31. Many Approaches • Search Conferencing / Participative Design Workshops • Communities of Interest / Open Space Decision-Making • Collaborative Learning • Economic Renewal • Lots of ‘home grown’ methods

  32. Multiple Community Concepts • Communities of Place • Communities of Interest

  33. Spectrum of Methods • Assisted negotiations e.g., facilitation, mediation, conflict assessment • Consensus-based processes e.g., community-based collaborations, negotiated rulemaking, policy dialogues

  34. Public & Private Investments Conservation Practices Community Planning Sustainability Development Tools Landowner Planning Public Education

  35. Collaboration Lessons • Build common ground • Create new opportunities for interaction • Craft meaningful, effective, and enduring processes • Focus on problem in new/different ways • Foster sense of responsibility and commitment • Remember…partnerships are people • Use proactive and entrepreneurial approach • Get help…give help (Wondolleck and Yaffee)

  36. Collaboration Needs • Commitment – Support innovators • Internal communication – Involve staff in projects • External communication – Do outreach to key stakeholders • Competence – Provide training and technical support • Credibility – Fund and do monitoring (Brett KenCairn, Indigenous Community Enterprises)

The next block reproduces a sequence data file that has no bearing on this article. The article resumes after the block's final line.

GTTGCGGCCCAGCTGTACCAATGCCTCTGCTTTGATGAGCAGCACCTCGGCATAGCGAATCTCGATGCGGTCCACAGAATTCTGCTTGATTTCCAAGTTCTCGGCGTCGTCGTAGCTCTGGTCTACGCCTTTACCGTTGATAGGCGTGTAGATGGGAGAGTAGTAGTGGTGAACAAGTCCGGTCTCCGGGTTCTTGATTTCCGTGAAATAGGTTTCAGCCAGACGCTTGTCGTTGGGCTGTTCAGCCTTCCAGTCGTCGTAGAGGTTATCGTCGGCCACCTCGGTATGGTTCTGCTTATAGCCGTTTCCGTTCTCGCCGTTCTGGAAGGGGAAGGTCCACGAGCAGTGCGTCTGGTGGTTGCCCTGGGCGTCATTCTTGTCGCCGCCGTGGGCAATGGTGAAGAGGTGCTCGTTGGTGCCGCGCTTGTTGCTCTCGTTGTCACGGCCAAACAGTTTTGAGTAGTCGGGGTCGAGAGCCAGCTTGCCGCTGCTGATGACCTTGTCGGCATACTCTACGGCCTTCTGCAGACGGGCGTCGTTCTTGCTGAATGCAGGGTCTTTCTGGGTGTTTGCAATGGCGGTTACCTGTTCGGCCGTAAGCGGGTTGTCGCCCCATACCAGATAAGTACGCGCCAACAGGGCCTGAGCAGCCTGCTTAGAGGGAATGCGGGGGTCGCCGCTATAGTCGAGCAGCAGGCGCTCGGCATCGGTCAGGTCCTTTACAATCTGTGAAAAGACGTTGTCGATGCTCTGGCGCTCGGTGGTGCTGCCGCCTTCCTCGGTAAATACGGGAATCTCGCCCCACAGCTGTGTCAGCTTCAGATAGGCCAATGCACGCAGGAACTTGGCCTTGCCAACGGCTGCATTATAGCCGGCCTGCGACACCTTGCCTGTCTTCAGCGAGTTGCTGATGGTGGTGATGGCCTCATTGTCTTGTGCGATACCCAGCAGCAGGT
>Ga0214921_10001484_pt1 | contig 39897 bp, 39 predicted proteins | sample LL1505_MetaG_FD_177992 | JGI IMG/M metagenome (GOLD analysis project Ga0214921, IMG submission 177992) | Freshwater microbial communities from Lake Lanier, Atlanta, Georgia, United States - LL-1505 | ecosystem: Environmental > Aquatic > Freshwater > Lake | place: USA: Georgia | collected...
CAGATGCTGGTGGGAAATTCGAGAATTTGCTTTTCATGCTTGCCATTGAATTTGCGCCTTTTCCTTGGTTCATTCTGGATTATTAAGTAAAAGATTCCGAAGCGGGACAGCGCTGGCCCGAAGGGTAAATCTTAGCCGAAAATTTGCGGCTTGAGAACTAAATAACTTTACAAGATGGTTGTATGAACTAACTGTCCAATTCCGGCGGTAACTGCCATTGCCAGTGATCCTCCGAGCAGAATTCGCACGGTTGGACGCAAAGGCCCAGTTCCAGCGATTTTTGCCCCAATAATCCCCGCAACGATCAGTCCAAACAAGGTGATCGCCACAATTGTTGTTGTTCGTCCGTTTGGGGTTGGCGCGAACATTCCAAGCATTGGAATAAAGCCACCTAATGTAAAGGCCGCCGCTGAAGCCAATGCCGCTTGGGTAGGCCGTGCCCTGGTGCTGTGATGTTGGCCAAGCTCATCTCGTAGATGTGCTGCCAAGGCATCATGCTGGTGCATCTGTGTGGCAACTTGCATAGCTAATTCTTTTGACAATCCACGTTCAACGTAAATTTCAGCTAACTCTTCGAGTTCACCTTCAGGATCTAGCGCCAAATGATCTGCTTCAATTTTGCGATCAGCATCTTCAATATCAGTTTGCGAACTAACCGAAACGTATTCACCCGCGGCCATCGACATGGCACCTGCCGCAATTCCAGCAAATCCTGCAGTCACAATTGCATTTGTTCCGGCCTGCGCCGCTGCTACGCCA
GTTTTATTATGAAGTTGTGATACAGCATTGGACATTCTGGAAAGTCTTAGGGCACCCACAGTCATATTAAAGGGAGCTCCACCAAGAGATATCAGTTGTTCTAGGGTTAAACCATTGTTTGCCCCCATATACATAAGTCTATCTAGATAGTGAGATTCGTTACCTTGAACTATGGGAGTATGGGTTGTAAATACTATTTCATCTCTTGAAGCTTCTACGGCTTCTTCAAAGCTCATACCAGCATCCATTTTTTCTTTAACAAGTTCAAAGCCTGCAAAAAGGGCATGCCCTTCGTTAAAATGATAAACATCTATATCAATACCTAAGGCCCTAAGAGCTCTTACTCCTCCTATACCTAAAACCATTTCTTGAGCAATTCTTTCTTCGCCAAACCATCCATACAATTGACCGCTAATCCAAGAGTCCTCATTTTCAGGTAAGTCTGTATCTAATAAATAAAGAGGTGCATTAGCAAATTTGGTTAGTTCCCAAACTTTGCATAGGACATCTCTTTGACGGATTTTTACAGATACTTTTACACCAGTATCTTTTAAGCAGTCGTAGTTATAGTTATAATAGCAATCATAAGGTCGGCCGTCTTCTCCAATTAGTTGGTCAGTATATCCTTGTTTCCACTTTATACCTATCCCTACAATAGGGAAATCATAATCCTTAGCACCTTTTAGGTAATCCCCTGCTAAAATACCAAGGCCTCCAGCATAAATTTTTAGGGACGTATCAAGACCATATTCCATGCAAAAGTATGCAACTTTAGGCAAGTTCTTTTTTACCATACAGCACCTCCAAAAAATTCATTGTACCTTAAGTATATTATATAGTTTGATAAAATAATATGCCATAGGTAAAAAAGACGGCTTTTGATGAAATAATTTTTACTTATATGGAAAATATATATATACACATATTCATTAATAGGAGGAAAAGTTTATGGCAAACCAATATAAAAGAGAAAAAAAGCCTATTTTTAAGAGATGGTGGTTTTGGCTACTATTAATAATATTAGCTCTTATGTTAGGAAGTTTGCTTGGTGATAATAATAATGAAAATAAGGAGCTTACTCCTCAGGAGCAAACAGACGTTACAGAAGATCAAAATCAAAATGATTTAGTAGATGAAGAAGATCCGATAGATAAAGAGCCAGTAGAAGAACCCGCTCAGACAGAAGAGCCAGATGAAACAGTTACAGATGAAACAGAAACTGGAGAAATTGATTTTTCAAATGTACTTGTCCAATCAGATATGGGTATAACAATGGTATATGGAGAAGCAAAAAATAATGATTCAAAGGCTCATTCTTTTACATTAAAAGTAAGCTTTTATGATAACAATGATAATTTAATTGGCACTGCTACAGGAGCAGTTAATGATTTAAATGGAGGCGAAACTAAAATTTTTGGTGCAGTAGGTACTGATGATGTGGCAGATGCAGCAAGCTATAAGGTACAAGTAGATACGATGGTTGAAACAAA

37. Measuring Progress Progress Triangle Substance Procedures Relationships (Steve Daniels on Collaborative Learning)

  38. Desired Community Indicators? • Increased use of the skills, knowledge, and abilities of local people • Strengthened relationships and communication • Improved community initiative, responsibility, and adaptability • Developed appropriately diverse and healthy economies, including family-wage jobs and locally owned businesses • Sustained healthy ecosystems with multiple community benefits (FS Economic Action Programs Strategic Plan, 2000)

  39. Recap of Key Concepts • Entrepreneurship • Sustainable development • Sustainable forest / resource management • Collaboration • Measurement • Criteria and indicators

  40. Contact Information Ruth McWilliams National Sustainable Development Coordinator USDA – Forest Service 1400 Independence Avenue, S.W. Stop Code 1123 Washington, D.C. 20250-1123 Phone: 202/205-1373; Fax: -1174 rmcwilliams@fs.fed.us www.fs.fed.us/sustained